The day before the big crossing we moved camp around to the southern side of Deal Island, the closest point to Flinders Island. Climbing up to the top of the now unused Deal Island Lighthouse we were faintly able to see the Flinders Island coastline through the haze far to the south.
I had been receiving daily, very accurate forecasts from a fellow in Israel that specialises in forecasting for sea kayak expeditions around the world and his advice was to leave tomorrow or stay for at least another week due to forecast bad weather. The forecast for tomorrow was for 20-25 knot SSW winds, not ideal but it was the best we were going to get for awhile.…
The next morning we stood on the beach looking at the horizon, clearly seeing the jaggedness of significant waves spiking in the dawn light.
It was a nervous group of paddlers that pushed off from the beach that morning. The next couple of hours were exciting, nervous and exhilarating as we watched the world around us writhe and contort. Sitting in my 5.2 metre kayak I watched the ever changing sea scape around me. Everything looked big, the waves, the underlying swell, the distance. Everything that is, except for 6 insignificant paddlers in little fibreglass kayaks bobbing about in a vast and mobile seascape. It’s hard to convey what I felt looking at that scene at the time, but believe me, it was impressive! Unfortunately, no photographs were taken until the seas had started settling down….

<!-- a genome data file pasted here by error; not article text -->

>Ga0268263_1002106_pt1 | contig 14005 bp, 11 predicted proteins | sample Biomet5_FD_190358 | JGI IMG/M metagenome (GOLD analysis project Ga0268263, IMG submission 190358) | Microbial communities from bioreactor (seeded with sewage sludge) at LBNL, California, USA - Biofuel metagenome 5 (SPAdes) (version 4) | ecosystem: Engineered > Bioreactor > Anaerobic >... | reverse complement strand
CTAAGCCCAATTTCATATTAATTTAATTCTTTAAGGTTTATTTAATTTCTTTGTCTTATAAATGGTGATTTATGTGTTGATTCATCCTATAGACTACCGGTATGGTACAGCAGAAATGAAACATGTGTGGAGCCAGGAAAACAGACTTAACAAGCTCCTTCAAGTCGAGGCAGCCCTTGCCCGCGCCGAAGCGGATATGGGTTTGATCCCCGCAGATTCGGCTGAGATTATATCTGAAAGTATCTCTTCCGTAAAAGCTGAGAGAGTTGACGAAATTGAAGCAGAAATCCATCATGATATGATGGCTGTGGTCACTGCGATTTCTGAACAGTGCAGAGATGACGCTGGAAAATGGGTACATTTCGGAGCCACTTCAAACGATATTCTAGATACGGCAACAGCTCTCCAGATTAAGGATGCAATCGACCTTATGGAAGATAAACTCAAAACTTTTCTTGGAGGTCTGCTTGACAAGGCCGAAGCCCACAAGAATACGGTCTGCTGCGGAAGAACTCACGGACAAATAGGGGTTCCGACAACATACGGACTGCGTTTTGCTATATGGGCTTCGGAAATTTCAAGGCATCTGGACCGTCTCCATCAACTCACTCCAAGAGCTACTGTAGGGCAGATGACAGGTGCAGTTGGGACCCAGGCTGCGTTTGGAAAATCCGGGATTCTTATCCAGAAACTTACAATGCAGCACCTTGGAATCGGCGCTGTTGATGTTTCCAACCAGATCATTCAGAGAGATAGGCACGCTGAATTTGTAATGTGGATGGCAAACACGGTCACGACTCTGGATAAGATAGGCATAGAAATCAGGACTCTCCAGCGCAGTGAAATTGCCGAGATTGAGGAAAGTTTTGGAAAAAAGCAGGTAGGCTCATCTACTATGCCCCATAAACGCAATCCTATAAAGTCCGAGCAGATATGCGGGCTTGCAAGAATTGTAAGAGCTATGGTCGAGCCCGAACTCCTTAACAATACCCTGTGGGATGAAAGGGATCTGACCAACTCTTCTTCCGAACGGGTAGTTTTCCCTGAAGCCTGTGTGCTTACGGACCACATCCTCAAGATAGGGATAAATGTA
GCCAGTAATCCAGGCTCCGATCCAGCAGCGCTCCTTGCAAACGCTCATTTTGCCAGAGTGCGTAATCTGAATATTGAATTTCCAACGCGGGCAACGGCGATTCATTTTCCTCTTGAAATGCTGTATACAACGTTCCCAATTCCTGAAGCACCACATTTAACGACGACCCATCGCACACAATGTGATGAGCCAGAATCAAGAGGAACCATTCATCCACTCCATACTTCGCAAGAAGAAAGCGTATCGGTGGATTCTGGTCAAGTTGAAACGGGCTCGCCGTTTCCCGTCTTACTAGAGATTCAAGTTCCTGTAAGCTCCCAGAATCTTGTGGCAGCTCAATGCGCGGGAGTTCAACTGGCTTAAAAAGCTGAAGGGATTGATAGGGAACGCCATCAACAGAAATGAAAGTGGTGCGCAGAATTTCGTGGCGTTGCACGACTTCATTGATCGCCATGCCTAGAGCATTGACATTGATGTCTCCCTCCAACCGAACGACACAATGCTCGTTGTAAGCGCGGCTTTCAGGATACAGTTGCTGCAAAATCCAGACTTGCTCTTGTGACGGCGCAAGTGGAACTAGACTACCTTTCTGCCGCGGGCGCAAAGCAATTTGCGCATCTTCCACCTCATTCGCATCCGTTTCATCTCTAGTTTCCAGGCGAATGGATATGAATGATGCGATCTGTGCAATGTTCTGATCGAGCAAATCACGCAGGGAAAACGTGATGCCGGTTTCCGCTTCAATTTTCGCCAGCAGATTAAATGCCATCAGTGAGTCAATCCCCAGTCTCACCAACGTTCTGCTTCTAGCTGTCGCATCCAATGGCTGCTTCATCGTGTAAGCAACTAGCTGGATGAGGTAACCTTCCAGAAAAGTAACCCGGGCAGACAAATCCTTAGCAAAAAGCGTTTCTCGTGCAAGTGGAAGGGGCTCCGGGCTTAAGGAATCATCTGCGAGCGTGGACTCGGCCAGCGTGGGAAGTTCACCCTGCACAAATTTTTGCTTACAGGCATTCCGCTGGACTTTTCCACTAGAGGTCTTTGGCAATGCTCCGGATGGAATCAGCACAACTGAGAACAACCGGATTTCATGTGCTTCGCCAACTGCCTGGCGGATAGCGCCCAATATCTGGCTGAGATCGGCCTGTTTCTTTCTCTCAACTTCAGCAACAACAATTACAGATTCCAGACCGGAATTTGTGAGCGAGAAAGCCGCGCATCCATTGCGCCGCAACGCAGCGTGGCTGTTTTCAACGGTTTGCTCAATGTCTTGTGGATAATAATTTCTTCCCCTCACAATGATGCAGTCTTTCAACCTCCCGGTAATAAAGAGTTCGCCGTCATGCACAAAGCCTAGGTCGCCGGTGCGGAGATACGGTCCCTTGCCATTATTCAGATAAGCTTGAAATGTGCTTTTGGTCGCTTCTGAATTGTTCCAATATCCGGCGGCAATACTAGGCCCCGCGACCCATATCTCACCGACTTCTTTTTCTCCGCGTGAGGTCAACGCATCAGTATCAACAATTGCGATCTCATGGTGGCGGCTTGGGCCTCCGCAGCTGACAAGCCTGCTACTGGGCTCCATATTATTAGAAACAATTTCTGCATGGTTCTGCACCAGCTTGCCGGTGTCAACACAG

Eventually, as forecast and perfectly on time, the wind dropped out, the seas began to settle and Flinders Island floated out of the haze on the southern horizon. 10 hours after launching from Deal Island we drifted in on small surf at Killiecrankie Beach on the NW of Flinders Island.
The sense of achievement was strong as we had now put the 3 long crossings behind us and essentially Bass Strait was in the bag….almost.
The next few days were spent working our way down the western side of Flinders Island, camping at some exquisite secluded campsites on the way. We were rained on, tossed around on choppy seas, blasted by squally winds and baked under sunny skies. It was a smorgasbord of weather..
The final hurdle for any Bass Strait crossing is the last step to the Tasmanian mainland across Banks Strait, theoretically the most dangerous part of the whole crossing. Strong tides flow through the relatively narrow and shallow Strait and timing is critical to avoid meeting huge, washing machine seas or being flushed out of the Strait in the wrong direction towards New Zealand.
Our timing was perfect and we made a very satisfying landing at Little Musselroe Bay in the late afternoon, 23 days after leaving Port Welshpool in Victoria.
That was an adventure to remember. Fabulous!
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Earlier in July I went for an overnight Ice Climbing trip at Blue Lake in Kosciouszko National Park.
I setup camp with my Moondance 2FN tent in a nice sheltered spot that I often enjoy under Mt Twynam.